Big Data is enabling car-part designers to create and test prototypes in record time, reports Mike Ramsey in The Wall Street Journal (10/21/13). "Today, a vehicle can be built, run through snow banks, started in frozen or hellishly hot conditions and crashed repeatedly – all inside a vast network of computers." This means that far "more design ideas are being conceived and tested than ever before, and the best are being adopted quickly, helping manufacturers improve the fuel efficiency and the performance of cars, trucks, buses and motorcycles."
Such capabilities have "accelerated in the past four or five years," with the digitization of "decades of data on the costs, performance and safety of various materials and designs." Previously, the "time and expense involved in developing new parts discouraged vehicle makers from looking at many daring or innovative designs that could yield small gains in fuel economy, because a failure could be so costly." Today, data-driven computer simulations enable tests to be completed in "days instead of months" and cost "thousands of dollars instead of millions."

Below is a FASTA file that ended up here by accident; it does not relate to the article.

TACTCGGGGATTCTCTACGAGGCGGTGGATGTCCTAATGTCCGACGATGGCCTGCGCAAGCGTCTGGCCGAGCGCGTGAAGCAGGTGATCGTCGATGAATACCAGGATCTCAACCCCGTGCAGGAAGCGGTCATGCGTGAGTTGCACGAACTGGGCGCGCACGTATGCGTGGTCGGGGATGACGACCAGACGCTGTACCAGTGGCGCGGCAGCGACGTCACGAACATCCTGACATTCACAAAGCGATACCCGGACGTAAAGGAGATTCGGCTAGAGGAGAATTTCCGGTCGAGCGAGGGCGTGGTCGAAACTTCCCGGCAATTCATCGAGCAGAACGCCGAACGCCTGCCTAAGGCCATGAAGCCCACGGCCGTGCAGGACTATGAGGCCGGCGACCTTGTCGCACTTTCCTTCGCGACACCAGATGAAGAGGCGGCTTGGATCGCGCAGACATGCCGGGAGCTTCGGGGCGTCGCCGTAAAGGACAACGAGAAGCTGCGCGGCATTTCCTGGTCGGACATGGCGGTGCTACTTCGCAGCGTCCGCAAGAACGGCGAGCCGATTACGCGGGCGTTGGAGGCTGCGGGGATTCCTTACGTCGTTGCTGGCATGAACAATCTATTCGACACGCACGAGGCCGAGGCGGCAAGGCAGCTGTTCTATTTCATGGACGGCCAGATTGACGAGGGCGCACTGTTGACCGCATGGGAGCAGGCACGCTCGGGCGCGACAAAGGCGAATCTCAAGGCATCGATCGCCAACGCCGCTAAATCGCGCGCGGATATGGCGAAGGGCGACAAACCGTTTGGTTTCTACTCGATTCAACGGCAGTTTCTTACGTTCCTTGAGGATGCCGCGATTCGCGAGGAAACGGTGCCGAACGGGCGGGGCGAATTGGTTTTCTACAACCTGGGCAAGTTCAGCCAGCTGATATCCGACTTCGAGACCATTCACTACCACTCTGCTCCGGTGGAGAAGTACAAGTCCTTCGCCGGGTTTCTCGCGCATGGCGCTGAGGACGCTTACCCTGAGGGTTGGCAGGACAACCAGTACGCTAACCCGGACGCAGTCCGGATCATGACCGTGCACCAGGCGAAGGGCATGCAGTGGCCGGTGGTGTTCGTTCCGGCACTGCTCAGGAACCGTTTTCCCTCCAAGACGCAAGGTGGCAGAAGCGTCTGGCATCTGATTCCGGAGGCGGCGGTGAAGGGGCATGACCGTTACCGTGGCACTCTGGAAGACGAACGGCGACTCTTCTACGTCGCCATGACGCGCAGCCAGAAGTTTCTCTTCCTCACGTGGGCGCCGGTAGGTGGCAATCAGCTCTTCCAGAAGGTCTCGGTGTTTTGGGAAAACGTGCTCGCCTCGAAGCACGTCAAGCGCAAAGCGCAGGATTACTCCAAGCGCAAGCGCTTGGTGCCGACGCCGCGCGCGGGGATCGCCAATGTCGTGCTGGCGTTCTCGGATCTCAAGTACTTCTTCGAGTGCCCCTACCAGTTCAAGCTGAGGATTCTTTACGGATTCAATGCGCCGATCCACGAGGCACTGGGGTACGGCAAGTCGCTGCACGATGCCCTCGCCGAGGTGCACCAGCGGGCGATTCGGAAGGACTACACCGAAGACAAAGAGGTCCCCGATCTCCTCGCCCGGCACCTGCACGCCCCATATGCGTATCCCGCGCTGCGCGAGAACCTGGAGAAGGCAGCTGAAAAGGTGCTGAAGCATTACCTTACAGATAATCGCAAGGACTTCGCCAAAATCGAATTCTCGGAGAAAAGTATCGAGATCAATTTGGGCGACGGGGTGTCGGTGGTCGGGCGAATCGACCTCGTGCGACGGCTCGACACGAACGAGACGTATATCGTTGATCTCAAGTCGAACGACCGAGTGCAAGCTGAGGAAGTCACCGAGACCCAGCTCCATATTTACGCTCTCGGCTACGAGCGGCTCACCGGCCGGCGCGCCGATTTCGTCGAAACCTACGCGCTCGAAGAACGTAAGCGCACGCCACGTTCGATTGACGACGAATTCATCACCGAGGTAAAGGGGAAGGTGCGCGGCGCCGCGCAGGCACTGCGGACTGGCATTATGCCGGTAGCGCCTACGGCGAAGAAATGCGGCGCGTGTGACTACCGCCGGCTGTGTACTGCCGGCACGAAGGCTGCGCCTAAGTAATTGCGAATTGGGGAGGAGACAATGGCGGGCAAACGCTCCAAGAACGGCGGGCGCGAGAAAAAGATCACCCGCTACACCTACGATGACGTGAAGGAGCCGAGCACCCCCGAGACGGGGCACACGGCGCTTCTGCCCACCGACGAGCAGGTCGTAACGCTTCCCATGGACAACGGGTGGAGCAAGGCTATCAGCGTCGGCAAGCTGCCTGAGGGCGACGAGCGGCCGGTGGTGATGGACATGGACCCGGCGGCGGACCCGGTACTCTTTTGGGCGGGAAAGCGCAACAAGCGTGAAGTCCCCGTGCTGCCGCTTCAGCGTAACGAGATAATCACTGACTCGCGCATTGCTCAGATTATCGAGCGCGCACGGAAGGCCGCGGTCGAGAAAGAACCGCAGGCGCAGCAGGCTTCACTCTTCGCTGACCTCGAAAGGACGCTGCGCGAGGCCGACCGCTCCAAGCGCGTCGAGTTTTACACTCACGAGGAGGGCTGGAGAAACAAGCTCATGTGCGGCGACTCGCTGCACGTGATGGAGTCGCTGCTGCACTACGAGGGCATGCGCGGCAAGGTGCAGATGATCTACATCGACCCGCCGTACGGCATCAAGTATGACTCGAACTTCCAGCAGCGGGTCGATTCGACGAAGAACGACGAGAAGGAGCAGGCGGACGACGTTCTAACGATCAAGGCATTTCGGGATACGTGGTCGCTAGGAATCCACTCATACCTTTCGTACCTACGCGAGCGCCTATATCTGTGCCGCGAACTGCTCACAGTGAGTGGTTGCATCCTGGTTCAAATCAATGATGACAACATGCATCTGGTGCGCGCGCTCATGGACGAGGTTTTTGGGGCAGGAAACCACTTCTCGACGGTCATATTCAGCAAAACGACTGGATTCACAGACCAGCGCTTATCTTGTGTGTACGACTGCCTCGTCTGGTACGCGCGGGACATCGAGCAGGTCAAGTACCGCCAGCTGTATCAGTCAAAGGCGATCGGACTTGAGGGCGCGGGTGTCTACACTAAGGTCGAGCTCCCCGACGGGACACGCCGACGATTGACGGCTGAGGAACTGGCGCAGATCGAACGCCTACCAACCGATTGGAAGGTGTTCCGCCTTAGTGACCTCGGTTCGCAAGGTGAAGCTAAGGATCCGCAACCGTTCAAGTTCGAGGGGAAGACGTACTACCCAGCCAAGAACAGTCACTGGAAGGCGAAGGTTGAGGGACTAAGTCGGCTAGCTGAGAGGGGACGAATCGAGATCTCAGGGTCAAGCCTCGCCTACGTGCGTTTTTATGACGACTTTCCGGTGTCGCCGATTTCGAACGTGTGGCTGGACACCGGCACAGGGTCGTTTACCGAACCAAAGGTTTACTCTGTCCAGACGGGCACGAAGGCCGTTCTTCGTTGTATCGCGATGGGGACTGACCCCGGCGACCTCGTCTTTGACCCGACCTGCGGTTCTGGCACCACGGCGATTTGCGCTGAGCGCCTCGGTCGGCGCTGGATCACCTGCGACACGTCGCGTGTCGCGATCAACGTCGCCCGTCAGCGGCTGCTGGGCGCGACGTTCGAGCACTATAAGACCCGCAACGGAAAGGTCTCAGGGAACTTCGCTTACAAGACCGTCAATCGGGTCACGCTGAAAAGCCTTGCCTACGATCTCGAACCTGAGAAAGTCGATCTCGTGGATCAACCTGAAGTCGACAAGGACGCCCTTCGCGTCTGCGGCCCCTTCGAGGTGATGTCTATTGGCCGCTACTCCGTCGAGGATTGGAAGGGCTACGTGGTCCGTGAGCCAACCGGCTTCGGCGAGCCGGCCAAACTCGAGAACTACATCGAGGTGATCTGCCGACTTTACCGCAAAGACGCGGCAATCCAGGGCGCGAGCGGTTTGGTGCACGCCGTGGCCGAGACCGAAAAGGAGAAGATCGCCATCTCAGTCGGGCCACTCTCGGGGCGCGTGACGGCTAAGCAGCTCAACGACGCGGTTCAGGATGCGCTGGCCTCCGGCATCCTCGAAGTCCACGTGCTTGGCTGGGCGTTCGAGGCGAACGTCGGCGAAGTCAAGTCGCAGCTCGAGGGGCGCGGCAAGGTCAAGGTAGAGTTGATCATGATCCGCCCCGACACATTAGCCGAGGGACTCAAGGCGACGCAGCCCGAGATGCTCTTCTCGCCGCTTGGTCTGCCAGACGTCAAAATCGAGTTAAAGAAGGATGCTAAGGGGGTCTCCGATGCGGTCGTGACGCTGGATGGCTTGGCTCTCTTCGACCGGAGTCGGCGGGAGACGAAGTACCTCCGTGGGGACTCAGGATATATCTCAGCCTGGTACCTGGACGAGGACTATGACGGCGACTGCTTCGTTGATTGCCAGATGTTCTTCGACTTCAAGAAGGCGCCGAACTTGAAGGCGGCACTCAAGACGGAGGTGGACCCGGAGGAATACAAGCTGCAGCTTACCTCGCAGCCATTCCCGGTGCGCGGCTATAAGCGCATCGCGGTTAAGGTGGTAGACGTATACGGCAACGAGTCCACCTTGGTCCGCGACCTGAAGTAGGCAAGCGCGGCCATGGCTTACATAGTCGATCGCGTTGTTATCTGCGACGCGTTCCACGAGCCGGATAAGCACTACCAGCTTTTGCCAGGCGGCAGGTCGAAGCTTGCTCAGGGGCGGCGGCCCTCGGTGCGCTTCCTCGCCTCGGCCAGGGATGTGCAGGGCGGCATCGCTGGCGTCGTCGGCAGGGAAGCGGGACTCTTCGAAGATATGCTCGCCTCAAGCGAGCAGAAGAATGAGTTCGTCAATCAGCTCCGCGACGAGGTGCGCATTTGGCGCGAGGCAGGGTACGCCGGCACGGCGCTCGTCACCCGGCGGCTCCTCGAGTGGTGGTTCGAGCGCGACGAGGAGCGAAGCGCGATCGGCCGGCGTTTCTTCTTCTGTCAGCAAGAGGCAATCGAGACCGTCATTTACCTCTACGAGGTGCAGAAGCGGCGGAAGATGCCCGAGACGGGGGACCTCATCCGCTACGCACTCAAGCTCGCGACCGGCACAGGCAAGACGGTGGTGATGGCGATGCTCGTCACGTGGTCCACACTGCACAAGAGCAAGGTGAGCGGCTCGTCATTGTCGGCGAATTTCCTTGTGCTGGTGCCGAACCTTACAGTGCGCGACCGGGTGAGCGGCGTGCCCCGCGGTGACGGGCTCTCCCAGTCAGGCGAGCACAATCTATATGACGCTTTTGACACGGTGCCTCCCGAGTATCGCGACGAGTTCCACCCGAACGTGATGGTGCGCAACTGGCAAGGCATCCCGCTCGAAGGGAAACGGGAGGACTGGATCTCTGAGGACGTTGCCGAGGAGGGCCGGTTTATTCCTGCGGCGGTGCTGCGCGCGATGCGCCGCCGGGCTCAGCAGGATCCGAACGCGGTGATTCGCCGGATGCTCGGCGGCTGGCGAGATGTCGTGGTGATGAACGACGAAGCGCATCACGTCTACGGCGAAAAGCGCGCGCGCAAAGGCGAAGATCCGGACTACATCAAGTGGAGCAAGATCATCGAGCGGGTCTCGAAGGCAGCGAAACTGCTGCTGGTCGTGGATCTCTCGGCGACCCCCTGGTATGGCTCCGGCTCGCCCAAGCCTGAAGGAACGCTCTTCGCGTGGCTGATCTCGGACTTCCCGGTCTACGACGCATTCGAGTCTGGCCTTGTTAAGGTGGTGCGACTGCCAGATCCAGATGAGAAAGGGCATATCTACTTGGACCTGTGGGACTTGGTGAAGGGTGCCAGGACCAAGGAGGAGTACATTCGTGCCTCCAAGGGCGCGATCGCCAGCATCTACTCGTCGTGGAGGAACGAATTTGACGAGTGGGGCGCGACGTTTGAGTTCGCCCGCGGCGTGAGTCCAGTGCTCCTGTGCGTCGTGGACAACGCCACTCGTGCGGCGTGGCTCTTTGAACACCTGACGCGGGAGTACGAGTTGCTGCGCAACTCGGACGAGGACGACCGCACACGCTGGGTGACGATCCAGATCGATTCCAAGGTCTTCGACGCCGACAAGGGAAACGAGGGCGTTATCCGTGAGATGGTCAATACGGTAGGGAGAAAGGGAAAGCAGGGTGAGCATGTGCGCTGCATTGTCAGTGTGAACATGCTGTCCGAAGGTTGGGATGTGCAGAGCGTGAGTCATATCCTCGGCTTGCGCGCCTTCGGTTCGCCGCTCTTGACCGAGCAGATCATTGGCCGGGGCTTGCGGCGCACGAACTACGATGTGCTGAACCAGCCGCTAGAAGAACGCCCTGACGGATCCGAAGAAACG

Naturally, automakers have invested heavily in the requisite computing power: "In Dearborn, Michigan, where Ford is based, there are several multistory buildings stacked floor to ceiling with computers to run the company’s engineering programs around the world." The carmaker has "increased its computing power by about 50 percent every year for at least eight years." Ford and others also use software via Altair Engineering to churn out "massive amounts of data" and turn out "shapes human engineers would be unlikely to imagine," serving up new design possibilities for further development.